The glowing promise of AR, or augmented reality, promises us vast potential when it's paraded in pop culture. Tony Stark and his Jarvis A.I. recreate a crime scene in Iron Man 3, and every blown apart fragment is quickly reconstructed to yield clues; Temperance "Bones" Brennan switches on the Angelator and intuitively controls holographic models above a table in a dimly-lit room. AR in fiction is used for important stuff and it looks cool while doing it.
The InvisibleEar, created by biomedical communicator Andréa Zariwny, hits the mark of being both cool and useful. It's the result of Zariwny's student project at the University of Toronto's Biomedical Communications program, and was created in part by taking a micro-CT scan of an actual human petrous temporal bone.
After downloading the app, Invisible Ear works by the tablet or smartphone's camera recognizing a printed symbol, called a glyph, or a 3D printed model of the petrous bone; both available at Zariwny's site.
Then you can see the augmented ear on screen and manipulate it in a variety of ways:
Drag a slider to change the transparency of the bone to reveal what is hidden underneath! Push one button to view all the internal space, and another to view only the bony labyrinth that contains the cochlea and the semicircular canal.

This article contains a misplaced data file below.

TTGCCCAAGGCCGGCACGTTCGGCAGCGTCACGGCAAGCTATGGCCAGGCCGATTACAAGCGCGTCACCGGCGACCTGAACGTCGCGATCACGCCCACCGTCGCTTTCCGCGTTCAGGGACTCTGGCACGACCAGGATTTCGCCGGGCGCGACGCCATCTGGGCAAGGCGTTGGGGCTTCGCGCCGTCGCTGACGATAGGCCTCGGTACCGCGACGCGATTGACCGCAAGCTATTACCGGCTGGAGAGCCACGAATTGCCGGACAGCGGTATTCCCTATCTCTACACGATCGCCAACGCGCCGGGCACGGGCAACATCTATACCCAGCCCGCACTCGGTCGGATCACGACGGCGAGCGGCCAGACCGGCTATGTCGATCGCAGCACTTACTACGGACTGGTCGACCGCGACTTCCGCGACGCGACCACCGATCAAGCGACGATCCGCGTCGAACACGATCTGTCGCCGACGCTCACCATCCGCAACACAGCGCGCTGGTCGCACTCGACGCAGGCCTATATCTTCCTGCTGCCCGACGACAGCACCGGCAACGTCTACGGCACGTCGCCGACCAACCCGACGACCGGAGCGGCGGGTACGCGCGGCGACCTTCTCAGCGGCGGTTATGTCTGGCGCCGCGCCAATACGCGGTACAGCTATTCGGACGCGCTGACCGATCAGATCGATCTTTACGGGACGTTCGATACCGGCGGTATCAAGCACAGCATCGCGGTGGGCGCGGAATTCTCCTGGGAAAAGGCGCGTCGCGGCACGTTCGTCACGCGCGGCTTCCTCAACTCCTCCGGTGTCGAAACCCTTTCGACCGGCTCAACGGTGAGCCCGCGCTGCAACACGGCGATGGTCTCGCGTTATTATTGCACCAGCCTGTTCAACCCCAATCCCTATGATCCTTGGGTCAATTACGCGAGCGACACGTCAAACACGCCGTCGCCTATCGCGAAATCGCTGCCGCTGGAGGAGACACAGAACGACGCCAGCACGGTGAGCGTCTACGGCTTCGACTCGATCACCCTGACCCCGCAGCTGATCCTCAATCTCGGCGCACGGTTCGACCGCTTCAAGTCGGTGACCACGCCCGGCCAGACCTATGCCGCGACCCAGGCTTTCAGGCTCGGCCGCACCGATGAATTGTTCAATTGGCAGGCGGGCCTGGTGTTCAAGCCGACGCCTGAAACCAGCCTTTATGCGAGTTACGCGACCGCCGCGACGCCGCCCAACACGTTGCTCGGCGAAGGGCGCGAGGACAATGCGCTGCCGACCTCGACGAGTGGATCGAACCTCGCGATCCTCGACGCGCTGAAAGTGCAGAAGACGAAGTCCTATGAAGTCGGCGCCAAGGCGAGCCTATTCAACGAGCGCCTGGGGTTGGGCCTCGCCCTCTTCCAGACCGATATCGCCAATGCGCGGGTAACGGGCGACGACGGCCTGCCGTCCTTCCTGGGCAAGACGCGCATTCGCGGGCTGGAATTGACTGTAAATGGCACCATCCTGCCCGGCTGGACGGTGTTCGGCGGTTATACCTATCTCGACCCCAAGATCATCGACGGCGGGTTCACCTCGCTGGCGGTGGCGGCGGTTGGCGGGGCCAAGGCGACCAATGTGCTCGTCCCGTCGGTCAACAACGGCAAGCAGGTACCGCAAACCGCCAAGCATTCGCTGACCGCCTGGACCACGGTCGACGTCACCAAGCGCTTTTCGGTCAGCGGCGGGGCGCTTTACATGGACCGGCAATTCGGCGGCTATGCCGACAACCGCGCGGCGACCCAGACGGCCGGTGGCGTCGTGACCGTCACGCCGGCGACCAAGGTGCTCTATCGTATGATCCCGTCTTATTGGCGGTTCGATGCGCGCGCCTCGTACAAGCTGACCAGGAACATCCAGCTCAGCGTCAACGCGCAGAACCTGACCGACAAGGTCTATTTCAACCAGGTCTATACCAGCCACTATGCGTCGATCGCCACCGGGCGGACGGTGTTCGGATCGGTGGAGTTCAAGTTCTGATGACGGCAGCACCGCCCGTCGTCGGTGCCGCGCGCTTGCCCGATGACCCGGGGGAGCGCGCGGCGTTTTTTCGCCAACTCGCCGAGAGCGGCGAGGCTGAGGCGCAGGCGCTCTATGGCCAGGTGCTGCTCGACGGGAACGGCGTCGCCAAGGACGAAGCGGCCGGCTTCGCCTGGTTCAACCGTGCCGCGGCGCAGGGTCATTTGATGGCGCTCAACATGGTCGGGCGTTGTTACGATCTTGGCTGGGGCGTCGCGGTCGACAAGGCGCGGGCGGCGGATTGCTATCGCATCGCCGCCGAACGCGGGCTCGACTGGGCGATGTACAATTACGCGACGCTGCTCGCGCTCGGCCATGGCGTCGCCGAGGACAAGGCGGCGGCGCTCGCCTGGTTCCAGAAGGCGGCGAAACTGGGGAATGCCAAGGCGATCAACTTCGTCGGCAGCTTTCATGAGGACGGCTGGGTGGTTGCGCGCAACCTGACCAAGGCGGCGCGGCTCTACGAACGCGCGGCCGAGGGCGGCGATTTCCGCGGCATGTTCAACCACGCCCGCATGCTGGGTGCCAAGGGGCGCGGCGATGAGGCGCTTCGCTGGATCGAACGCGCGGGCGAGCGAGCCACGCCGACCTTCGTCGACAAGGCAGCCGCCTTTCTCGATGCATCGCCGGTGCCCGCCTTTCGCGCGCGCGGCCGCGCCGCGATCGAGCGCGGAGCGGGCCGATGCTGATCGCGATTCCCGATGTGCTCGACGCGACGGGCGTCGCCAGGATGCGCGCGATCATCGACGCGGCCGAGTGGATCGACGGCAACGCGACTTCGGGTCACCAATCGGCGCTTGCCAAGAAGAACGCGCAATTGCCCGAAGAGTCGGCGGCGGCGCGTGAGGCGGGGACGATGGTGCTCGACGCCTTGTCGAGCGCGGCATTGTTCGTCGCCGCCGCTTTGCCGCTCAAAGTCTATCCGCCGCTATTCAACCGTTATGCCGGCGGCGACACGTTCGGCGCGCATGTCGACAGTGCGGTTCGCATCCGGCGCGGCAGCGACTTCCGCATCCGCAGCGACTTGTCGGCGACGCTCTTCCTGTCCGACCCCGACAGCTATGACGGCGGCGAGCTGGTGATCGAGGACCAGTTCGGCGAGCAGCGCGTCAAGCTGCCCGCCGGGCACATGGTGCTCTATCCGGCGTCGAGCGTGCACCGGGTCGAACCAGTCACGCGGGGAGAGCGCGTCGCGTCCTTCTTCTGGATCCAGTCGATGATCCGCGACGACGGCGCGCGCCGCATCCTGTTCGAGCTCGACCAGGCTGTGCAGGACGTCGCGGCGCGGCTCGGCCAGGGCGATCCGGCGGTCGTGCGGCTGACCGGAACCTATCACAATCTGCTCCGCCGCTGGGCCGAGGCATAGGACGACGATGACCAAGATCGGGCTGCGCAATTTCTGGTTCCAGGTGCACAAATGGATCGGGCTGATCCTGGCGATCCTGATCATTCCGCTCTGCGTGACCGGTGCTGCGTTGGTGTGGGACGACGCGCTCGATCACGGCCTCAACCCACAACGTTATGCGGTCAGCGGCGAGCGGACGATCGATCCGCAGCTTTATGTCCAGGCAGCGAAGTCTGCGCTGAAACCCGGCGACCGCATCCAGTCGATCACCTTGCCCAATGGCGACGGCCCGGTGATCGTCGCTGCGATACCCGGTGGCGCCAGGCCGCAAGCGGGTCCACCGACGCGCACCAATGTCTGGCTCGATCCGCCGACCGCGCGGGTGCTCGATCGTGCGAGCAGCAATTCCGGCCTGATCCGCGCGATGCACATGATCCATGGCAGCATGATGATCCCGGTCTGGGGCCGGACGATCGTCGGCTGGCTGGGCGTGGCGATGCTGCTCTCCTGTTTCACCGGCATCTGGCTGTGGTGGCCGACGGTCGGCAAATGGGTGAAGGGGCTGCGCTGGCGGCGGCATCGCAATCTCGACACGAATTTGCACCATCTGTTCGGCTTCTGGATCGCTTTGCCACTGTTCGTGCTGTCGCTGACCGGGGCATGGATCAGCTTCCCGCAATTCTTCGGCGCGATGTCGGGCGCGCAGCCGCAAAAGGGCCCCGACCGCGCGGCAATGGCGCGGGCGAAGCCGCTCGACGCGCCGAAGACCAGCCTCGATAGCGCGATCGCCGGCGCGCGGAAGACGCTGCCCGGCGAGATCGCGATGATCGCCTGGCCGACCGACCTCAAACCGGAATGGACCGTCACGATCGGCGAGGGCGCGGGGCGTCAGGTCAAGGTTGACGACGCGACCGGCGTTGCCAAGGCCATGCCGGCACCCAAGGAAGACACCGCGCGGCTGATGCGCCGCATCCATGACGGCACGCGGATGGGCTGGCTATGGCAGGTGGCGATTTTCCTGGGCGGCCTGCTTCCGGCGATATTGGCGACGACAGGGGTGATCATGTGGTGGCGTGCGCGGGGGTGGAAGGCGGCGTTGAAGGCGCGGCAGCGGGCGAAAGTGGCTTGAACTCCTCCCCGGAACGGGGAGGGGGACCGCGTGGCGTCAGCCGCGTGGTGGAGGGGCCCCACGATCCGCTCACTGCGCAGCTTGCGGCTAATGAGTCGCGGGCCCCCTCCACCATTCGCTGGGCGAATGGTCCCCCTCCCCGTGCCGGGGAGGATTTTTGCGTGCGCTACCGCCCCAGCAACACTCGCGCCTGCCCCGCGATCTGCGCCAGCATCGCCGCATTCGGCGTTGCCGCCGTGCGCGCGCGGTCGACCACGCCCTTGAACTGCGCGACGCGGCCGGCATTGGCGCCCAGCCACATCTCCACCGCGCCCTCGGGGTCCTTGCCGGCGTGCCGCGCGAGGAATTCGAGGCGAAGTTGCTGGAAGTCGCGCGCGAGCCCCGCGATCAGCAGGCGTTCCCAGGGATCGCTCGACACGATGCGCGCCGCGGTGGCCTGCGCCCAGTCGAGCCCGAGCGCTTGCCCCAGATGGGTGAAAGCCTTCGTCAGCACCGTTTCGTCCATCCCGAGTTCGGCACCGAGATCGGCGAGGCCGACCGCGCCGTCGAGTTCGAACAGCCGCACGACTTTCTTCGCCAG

Until September 9th, you can vote for InvisibleEar in Qualcomm's Vuforia 2015 Unity Developer's Choice Awards. Andréa Zariwny has spoken about the benefits of augmented reality learning at a number of conferences, and lists papers on her site to back up this idea of visual-haptic learning. The graphics in InvisibleEar are no mere glowy-outline the way AR is often depicted in movies. As a learning tool AR needs to be clearer than glowing blueprints we see in Hollywood, and have a sense of solidity and presence. As I said, InvisibleEar hits the mark in being both cool and useful, and Zariwny has created an impressive tool: Tony Stark could learn something here.
- InvisibleEar in the Apple App Store
- Vote for InvisibleEar in the Vuforia 2015 Unity Developer's Choice Awards
(Disclosure: Andréa Zariwny and I, the author, both work at INVIVO Communications now: I first became aware of Zariwny's work back when I created a Science Art Feed on the now defunct FriendFeed. This post is not an ad for INVIVO; Zariwny's InvisibleEar is her own project under her ownership.)